The World Health Organization reports MDR-TB threatens to become the dominant strain of TB over the next few decades. It says significant investment into research and development of new drugs and possible vaccines is needed. Yet, relatively little money is allocated for TB control and research. The Global Fund to Fight HIV/AIDS, Tuberculosis and Malaria is one of the few international agencies that funds multi-drug resistant TB. Currently, it provides money for treatment for 30,000 people with MDR-TB though there are nearly half a million people infected and in need of treatment.

You May Like

Ebola Brings Sickness, Fear, Anger

Cornell University Professor Stacey Langwick considers cultural, social aspects of outbreak More

British Fighters On Frontline of ISIS Information War

It’s estimated that several hundred British citizens are fighting for Islamic State alongside other foreign Jihadists More

Violent Quarantine Clashes Hamper Liberia's Struggle to Contain Ebola

Anger, misinformation and mistrust of government hampering efforts to contain the deadly virus More

This forum has been closed.
Comments
     
There are no comments in this forum. Be first and add one

Featured Videos

Your JavaScript is turned off or you have an old version of Adobe's Flash Player. Get the latest Flash player.
Gaza Conflict, Hamas Popularity Challenge Abbasi
X
Scott Stearns
August 21, 2014 9:20 PM
The Palestinian unity government of Mahmoud Abbas has failed to convince Hamas to agree to Egyptian-negotiated terms with Israel on a Gaza cease-fire. VOA State Department Correspondent Scott Stearns reports on what the Gaza conflict means for President Abbas, with whom U.S. officials have worked for years on a two-state solution to the Israeli-Palestinian conflict.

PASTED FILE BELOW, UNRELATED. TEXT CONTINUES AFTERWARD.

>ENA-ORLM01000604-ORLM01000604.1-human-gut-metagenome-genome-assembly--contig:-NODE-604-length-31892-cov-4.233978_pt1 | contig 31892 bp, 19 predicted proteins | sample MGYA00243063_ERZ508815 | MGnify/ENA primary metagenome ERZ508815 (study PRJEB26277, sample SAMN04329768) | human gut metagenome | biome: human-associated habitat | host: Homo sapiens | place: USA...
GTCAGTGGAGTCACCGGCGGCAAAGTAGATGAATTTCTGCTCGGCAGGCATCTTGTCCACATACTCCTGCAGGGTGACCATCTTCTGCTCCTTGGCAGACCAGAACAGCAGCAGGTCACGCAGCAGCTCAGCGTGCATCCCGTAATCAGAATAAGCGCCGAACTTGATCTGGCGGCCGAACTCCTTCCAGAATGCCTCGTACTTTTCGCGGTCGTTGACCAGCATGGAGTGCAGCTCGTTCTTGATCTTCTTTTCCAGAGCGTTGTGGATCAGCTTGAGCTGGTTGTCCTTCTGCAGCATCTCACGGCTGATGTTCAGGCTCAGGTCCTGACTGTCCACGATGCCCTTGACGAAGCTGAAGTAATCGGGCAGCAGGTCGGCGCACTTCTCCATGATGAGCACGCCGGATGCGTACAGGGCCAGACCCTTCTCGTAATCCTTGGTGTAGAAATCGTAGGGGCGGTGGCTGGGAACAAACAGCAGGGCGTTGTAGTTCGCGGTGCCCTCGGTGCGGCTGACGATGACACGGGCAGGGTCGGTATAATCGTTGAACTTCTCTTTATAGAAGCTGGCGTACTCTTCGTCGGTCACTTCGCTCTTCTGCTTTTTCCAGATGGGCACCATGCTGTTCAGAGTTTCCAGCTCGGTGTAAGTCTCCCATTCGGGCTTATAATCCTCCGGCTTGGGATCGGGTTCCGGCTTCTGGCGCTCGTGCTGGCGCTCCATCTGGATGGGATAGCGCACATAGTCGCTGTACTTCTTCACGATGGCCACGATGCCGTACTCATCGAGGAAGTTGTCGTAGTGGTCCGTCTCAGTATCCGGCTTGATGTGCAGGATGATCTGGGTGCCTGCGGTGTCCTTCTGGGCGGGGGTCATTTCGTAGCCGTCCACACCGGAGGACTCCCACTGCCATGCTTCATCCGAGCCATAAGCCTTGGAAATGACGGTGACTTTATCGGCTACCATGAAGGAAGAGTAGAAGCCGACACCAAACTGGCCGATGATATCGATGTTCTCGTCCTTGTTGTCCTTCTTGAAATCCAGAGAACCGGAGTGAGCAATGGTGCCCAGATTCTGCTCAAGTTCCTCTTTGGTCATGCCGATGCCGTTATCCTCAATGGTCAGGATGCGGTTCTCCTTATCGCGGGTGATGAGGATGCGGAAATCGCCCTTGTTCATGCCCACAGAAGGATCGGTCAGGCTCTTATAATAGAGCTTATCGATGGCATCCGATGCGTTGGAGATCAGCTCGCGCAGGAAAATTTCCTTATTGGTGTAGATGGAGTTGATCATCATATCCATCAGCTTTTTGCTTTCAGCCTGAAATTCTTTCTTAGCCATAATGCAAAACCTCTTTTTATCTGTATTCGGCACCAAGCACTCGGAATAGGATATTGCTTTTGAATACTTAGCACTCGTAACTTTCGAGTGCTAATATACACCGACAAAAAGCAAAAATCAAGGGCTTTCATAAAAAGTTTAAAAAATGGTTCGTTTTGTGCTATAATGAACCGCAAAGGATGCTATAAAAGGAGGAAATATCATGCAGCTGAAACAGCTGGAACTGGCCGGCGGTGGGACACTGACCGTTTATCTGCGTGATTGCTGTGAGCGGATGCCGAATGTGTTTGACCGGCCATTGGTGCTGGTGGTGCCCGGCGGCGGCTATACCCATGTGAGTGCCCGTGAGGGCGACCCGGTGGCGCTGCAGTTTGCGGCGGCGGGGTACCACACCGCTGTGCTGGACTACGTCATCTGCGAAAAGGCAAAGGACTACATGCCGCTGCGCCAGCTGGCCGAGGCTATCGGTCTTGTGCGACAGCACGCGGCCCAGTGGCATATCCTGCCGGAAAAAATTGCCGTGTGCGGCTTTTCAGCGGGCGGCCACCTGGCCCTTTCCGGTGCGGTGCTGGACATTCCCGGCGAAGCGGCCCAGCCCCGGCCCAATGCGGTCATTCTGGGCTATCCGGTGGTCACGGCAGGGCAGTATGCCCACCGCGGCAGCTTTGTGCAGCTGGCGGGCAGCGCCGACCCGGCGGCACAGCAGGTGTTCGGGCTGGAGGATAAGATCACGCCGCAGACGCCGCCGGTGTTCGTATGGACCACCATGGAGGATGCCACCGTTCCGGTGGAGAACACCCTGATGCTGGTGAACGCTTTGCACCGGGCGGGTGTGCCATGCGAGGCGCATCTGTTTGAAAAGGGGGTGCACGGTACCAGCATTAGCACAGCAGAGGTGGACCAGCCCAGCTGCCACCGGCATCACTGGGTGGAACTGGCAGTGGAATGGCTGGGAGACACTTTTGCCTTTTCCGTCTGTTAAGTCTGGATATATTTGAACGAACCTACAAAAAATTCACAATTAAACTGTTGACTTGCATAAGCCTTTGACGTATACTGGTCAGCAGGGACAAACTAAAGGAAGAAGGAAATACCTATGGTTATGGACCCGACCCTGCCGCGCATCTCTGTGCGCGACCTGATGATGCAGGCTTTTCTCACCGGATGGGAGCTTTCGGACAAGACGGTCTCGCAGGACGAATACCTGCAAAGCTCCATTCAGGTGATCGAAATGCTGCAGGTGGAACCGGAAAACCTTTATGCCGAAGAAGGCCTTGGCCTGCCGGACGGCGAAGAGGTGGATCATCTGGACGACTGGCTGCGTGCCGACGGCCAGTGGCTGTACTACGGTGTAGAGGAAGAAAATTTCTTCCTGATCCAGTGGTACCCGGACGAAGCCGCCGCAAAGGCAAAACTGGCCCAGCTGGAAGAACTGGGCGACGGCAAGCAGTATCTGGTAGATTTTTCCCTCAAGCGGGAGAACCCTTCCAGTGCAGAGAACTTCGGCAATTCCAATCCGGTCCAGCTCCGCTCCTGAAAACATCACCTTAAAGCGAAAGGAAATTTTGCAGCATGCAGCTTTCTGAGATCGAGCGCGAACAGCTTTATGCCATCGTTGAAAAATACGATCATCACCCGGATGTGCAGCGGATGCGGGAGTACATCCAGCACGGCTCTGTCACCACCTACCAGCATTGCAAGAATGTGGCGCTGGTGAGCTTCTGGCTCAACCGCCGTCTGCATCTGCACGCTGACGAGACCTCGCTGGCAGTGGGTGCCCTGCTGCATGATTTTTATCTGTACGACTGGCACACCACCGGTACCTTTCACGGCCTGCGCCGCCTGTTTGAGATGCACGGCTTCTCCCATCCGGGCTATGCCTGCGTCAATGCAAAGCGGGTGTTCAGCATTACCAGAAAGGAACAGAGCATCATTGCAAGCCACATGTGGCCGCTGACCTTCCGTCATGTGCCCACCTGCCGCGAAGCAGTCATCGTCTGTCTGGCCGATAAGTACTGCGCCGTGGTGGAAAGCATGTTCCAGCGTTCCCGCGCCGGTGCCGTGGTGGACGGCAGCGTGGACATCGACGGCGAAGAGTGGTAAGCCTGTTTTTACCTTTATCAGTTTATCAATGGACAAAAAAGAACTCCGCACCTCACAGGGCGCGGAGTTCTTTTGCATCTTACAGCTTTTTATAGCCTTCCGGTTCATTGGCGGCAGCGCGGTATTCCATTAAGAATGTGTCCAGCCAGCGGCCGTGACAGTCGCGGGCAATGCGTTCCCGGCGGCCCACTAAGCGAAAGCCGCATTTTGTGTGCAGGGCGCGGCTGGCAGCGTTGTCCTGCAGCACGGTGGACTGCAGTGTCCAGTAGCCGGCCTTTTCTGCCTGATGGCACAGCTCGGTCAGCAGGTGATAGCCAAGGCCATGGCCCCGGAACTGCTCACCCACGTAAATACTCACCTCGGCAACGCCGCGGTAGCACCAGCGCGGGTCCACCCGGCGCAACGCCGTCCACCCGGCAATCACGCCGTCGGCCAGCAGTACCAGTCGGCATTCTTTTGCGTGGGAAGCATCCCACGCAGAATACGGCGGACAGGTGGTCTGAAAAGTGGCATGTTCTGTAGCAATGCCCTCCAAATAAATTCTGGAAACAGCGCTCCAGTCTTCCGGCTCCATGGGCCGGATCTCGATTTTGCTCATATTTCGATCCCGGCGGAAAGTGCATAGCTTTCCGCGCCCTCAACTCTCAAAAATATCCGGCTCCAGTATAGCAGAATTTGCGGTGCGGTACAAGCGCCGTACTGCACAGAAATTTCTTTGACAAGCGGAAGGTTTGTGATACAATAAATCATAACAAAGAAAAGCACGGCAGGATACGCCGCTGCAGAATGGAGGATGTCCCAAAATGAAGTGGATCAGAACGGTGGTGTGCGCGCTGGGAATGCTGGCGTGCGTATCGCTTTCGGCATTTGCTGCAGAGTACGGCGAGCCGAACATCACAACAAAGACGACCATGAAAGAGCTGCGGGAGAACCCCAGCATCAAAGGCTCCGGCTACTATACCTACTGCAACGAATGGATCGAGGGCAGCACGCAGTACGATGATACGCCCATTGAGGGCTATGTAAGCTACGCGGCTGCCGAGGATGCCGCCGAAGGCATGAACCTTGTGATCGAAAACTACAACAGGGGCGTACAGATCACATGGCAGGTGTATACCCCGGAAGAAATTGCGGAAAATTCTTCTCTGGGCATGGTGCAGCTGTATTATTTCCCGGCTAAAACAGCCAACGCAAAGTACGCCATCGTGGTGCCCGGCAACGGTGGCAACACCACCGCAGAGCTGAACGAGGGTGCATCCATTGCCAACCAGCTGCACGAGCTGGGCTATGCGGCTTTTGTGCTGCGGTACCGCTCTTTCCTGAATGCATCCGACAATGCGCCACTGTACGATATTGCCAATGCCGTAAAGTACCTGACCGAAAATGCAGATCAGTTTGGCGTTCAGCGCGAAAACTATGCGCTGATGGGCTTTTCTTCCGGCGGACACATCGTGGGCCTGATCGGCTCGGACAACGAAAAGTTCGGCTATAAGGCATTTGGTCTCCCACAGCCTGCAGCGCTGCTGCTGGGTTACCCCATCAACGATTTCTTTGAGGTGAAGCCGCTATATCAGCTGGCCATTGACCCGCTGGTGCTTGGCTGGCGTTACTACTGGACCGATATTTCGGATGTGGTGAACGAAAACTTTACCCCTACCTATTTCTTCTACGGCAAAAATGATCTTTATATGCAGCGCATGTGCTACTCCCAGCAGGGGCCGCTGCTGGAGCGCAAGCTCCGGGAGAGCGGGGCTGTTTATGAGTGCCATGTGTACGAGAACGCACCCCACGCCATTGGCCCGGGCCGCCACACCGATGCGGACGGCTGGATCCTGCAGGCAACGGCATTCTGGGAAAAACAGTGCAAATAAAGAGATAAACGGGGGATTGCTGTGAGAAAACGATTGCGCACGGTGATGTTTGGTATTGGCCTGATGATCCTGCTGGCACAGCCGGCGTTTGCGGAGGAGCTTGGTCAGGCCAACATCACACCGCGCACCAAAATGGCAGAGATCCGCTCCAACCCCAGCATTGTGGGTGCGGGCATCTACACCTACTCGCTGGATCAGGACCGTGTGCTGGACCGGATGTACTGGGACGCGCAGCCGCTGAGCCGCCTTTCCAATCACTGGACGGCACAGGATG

Video

Video Gaza Conflict, Hamas Popularity Challenge Abbas

The Palestinian unity government of Mahmoud Abbas has failed to convince Hamas to agree to Egyptian-negotiated terms with Israel on a Gaza cease-fire. VOA State Department Correspondent Scott Stearns reports on what the Gaza conflict means for President Abbas, with whom U.S. officials have worked for years on a two-state solution to the Israeli-Palestinian conflict.
Video

Video Nigeria's 'Nollywood' Movie Industry Rolls in High Gear

Twenty years after its birth in a video shop in Lagos, Nigeria's "Nollywood" is one of the most prolific film industries on earth. Despite low budgets and whirlwind production schedules, Nigerian films are wildly popular in Africa and industry professionals say they hope, in the future, their films will be as great in quality as they are in quantity. Heather Murdock has more for VOA from Lagos.
Video

Video UN Launches 'Biggest Aid Operation in 30 Years' in Iraq

The United Nations has launched what it describes as one of the biggest aid operations in 30 years in northern Iraq, as hundreds of thousands of refugees flee the extremist Sunni militant group calling itself the Islamic State. As Kurdish and Iraqi forces battle the Sunni insurgents, the fighting has forced more people to flee their homes. Kurdish authorities say the international community must act now to avert a humanitarian catastrophe. Henry Ridgwell reports for VOA from London.
Video

Video Cambodian American Hip Hop Artist Sings of Personal Struggles

A growing underground movement of Cambodian American hip hop artists is rapping about the struggles of living in urban America. Most, if not all of them, are refugees or children of refugees who came to the United States from Cambodia to escape the Khmer Rouge genocide of the 1970s. Through their music, the artists hope to give voice to immigrants who have been struggling quietly for years. Elizabeth Lee reports from Long Beach, California.
Video

Video African Media Tries to Educate Public About Ebola